Working for a Living: 5 Studs Terkel Conversations for Labor Day

By Matthew Byrd |

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A carpenter at the Tennessee Valley Authority’s Douglas Dam on the French Broad River, Tennessee, by Alfred T Palmer [Public domain, via Library of Congress, image cropped]

Over his almost 50-year career at WFMT, Studs Terkel continually amplified the voices of working people — the nurses, teachers, factory workers, cab drivers, custodians, air traffic controllers, and countless others most famously profiled in his 1974 book Working. This Labor Day, take a listen to just a few of the illuminating conversations on work that the Studs Terkel Radio Archive has to offer.

César Chávez on organizing farm laborers with the United Farm Workers union 

Studs’ interview with United Farm Workers co-founder César Chávez — one of the most recognizable labor leaders of the 20th century —covers a wide variety of subjects. Their conversation moves from Chávez’s philosophy of nonviolent activism and his efforts to organize farm laborers in California under the United Farm Workers union to the childhood experiences which motivated his commitment to labor activism. Shining through the whole exchange, however, is Chávez’s commitment to “try to get people together to protest to try to claim those rights that are so fundamental. A right to live, a right to have enough to eat, and so forth.”

Jim Paulei on life as an air traffic controller and the 1981 PATCO Strike 

President Ronald Reagan’s firing of 11,345 striking air traffic controllers (represented by PATCO) in August 1981 is one of the most consequential moments in American labor history, opening the door for a precipitous decline in union membership that continues to this day. Just three months after the strike, Studs Terkel sat down with PATCO member Jim Paulei to discuss not only the strike and its motivations and consequences, but also the daily grind of life as an air traffic controller.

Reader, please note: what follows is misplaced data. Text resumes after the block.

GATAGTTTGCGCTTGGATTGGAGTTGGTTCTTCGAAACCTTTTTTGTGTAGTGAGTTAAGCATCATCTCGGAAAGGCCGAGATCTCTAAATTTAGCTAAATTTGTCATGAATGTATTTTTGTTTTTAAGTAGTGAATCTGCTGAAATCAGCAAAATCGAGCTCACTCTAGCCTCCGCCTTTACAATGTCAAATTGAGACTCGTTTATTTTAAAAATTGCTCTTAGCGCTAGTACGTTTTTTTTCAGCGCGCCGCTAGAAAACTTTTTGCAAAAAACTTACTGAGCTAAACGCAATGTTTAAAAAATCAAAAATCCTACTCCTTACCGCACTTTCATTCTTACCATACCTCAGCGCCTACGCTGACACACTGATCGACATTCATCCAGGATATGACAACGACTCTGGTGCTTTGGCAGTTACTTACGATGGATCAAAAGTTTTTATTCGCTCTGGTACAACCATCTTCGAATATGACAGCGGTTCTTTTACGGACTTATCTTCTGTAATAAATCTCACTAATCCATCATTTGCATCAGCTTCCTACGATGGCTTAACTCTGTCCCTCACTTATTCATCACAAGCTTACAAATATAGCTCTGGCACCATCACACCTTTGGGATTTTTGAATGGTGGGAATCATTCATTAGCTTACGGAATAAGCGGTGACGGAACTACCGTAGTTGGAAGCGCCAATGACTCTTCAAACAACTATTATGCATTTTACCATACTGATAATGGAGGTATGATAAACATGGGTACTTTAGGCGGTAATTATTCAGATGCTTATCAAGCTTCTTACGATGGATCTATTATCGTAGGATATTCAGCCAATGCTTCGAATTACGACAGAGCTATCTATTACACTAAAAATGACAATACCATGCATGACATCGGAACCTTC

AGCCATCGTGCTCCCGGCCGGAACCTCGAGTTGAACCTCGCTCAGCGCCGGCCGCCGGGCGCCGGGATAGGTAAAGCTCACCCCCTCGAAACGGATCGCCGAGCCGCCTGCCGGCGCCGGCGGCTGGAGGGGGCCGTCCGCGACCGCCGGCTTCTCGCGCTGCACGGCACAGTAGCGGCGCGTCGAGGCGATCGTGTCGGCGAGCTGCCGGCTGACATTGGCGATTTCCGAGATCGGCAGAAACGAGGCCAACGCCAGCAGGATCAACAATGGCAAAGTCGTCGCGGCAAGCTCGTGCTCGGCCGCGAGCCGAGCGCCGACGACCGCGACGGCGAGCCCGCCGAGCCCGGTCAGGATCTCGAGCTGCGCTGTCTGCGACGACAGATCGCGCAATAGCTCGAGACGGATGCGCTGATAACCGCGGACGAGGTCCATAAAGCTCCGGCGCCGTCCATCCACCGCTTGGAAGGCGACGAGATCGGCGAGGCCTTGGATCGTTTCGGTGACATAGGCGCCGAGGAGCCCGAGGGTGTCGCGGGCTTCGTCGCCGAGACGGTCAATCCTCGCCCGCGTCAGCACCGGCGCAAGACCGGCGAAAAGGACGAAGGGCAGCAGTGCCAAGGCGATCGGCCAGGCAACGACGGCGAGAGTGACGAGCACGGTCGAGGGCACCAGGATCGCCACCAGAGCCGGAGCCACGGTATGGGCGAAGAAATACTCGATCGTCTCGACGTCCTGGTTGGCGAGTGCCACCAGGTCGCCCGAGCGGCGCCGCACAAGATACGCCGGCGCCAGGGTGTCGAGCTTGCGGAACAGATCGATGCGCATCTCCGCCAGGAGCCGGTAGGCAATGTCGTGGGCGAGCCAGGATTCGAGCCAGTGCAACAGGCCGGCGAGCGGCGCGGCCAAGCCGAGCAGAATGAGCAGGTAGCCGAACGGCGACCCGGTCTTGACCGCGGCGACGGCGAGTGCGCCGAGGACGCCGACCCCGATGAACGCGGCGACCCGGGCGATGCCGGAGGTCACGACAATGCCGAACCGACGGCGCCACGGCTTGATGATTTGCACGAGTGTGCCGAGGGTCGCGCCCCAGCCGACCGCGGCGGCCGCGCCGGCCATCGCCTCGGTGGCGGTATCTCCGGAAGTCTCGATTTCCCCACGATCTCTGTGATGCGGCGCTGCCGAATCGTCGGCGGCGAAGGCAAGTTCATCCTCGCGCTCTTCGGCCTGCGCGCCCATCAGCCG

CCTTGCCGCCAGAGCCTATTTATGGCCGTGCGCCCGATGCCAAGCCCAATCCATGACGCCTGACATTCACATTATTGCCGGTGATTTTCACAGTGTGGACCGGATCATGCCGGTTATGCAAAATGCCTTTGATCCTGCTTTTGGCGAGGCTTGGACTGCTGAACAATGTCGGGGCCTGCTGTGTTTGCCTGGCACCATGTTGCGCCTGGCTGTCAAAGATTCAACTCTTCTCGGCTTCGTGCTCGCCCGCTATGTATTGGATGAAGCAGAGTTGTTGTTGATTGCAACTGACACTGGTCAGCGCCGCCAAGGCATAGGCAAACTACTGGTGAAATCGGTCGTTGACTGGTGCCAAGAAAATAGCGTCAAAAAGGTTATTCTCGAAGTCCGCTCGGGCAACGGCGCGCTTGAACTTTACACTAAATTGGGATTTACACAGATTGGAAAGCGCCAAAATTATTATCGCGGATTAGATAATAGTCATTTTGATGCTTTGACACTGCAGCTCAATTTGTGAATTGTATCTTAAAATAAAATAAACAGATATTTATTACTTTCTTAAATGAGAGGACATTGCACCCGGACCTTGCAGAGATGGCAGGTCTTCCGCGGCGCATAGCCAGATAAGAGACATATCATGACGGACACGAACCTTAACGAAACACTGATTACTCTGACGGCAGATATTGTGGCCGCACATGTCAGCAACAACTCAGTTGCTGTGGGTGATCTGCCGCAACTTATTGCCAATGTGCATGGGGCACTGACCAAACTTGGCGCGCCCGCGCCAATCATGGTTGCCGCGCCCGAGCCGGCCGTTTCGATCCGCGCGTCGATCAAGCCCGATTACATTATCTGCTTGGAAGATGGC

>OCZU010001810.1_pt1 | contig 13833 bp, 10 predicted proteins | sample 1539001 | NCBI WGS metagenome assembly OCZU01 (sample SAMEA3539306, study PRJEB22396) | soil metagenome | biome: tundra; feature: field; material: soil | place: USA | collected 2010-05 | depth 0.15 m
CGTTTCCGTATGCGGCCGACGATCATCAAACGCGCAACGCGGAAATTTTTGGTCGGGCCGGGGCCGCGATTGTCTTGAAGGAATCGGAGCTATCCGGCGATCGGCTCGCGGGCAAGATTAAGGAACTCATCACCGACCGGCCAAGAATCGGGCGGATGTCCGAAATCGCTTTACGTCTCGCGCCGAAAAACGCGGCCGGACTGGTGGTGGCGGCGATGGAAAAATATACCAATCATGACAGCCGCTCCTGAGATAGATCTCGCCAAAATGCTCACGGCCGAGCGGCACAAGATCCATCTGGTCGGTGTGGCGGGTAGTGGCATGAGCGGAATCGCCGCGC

Ed and Marlene Sadlowski discuss their fight to reform the United Steelworkers of America

Legends within the Chicago labor movement, Marlene and Ed Sadlowski’s push to democratize and reform the United Steelworkers of America (USW) is a fascinating window into the state of American labor in the 1970s. This conversation was recorded in 1974, shortly after Ed won the election for Director of District 31-the USW’s largest local-despite significant opposition from USW national leadership, Ed and Marlene talked with Studs about their battle to reform and inject militancy into the USW, the role female steelworkers played in their victory, and answer the question of just why exactly a worker might want to be part of a union.

Three Cook County Hospital Doctors on their 1975 strike 

One of the many lesser-known strikes in the long history of American labor, the 1975 Cook County Hospital Doctor’s Strike is given a full exploration in this discussion between Studs and Dr. Tessa Fischer, Dr. Mark Bonnell, and Dr. David Moore, recorded shortly after the conclusion of the strike. The four discuss the ins and outs of working at Cook County Hospital and their demands not only for better wages and working conditions but also for a greater say in the management of the hospital-all in the face of opposition from hospital administrators. “We’ve gone to this extreme point,” one of the doctors admits, “a place we didn’t want to find ourselves, only out of futility.”

Mary Runyon and Kathy Ann Keller on the Ashtabula, Ohio Nurse’s Strike 

The Ashtabula, Ohio Nurse’s strike was one of the longest nurse’s strikes in US history, lasting a whopping 570 days between 1980 and 1982. At the end of the strike, Studs talked to two nurses, Mary Runyon and Kathy Ann Keller, who became two of the more prominent organizers of the strike. The twopart conversation touches on their working-class (though non-union) backgrounds, the working conditions that motivated them to strike, the hostility they faced from the hospital and the local media, and how two people who “never did anything radical in their life” became fiery labor leaders.

Happy Labor Day!